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What happens during the “discovery” process?

Discovery is the next pre-trial phase in a lawsuit. During this phase each party can request documents and other evidence from other parties.

The discovery process will follow the same basic path as the interrogatories, but it will require that the carrier turn over requested documents and evidence for review by the plaintiff’s attorneys, investigators, and experts.

Here is a list of typical discovery requests in litigation involving a motor carrier:

  • Driver’s logs and time cards (if applicable) for the previous 7, 15, or 30 days.
  • Driver’s qualification and personnel file.
  • Driver trip envelopes (if still used) and payroll records for the previous 7, 15, or 30 days.
  • Bills of lading and delivery receipts for all loads carried/delivered in the previous 7, 15, or 30 days.
  • Driver’s income tax records.
  • Company and driver credit card transactions and cell phone records.
  • Any cash advance or reimbursement receipts.
  • Toll and scale clearance device receipts (both cash and electronic).
  • Tractor and trailer maintenance records for the equipment involved.
  • Driver’s disciplinary, training, and accident records.
  • Any records for this incident (including any investigative reports or photos) or internal determination of preventability.
  • Insurance settlement records.
  • Any written statements pertaining to the incident.
  • Any electronic records (computerized dispatch records and communications, GPS position reports, electronic logs, dash cam video, etc.).
  • Data downloads from the vehicle’s on-board computers.
  • Gate or maintenance logs (if the carrier logs vehicles in and out).

Of course this is not an exhaustive list of all the requests you may see. Any answers to requests (interrogatories, discovery, etc.) should go through your attorney.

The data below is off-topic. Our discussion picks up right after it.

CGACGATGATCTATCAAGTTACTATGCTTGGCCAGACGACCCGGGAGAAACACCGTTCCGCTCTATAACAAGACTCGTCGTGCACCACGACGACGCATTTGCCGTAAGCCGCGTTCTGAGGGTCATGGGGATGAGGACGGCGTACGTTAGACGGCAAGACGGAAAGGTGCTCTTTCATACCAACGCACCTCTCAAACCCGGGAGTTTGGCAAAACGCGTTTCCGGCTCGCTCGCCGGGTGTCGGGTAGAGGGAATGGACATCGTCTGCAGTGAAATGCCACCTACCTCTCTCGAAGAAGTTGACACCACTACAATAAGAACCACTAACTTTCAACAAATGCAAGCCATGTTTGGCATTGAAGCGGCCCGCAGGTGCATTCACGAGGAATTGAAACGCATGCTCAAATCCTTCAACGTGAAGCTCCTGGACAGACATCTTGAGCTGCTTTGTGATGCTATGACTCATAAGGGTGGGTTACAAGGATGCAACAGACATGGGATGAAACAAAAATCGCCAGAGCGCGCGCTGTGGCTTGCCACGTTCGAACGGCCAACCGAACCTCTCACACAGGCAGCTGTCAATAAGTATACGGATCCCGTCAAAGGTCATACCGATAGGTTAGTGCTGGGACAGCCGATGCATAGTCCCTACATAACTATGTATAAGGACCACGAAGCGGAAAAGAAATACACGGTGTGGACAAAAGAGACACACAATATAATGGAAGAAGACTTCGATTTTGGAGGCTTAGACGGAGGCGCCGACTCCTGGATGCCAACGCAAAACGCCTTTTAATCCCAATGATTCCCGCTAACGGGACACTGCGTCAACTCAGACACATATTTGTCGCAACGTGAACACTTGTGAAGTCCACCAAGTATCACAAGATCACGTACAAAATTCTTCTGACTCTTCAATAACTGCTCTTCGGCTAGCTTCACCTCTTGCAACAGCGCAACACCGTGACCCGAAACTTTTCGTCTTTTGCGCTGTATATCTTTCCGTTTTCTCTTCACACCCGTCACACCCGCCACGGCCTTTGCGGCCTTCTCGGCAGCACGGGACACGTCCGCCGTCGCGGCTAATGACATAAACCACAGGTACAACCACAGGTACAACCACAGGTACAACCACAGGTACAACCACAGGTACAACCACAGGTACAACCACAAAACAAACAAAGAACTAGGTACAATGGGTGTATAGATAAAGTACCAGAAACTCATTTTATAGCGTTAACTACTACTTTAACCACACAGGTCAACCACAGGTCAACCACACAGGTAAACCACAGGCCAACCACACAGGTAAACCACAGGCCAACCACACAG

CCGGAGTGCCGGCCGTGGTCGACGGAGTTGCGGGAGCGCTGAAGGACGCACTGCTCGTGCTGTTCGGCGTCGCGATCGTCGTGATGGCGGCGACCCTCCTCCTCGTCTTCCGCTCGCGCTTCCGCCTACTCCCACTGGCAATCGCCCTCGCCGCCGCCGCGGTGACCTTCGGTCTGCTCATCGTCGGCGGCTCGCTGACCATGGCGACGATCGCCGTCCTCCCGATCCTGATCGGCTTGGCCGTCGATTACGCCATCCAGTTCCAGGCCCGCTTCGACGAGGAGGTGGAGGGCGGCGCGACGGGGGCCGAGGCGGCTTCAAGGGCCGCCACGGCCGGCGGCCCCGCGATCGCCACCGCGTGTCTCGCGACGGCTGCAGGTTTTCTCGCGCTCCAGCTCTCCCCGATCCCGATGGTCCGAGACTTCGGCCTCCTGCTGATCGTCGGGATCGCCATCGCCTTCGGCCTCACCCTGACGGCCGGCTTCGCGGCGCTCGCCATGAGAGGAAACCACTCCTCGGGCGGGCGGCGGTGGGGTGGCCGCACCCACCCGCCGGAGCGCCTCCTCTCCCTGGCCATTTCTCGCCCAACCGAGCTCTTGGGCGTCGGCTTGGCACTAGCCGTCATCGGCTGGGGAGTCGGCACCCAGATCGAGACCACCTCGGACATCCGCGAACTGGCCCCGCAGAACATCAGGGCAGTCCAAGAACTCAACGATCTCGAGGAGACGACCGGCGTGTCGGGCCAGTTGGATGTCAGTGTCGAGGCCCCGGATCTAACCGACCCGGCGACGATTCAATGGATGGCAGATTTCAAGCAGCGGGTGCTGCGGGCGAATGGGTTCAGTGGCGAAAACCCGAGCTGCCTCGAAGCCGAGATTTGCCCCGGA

One idea that has been tried is to not turn everything over when it is requested. Hiding materials from the other party in litigation can be an extremely dangerous move. The other party will have a team of investigators and experts who know what a reasonable motor carrier would retain and how long it should be retained during normal operations. The other attorneys will be expecting additional preservation due to the reasonable expectation of litigation.

If you tell the plaintiff’s attorneys that you did not retain the requested documents, they will be making a major point of this later. The other attorneys will be asking the judge and jury the rhetorical question “Why did the defendant not retain the requested documents? The regulations require it, the expectation of litigation would warrant it; why did they not save the requested documents?” In some jurisdictions, if the plaintiff can prove you should have retained a document, the judge will tell the jury to assume that the missing materials were damaging to the defendant.

If you have deliberately destroyed evidence, you have committed spoliation. Spoliation is the intentional destruction, mutilation, alteration, or concealment of evidence. If a carrier destroys or alters documents that may be of use to another party in litigation, the carrier has committed spoliation of evidence. This in itself can be grounds for the plaintiff suing the carrier or asking for additional sanctions (penalties).

The way to avoid having to turn over “painful” information is to make sure to operate in such a way that there is nothing negative for the other party to find. If you have drivers who have poor compliance or driving records, you have equipment that is not in compliance, or you have operational tendencies that could be hard to explain in court, it would be better to try to fix the problems rather than try to hide them.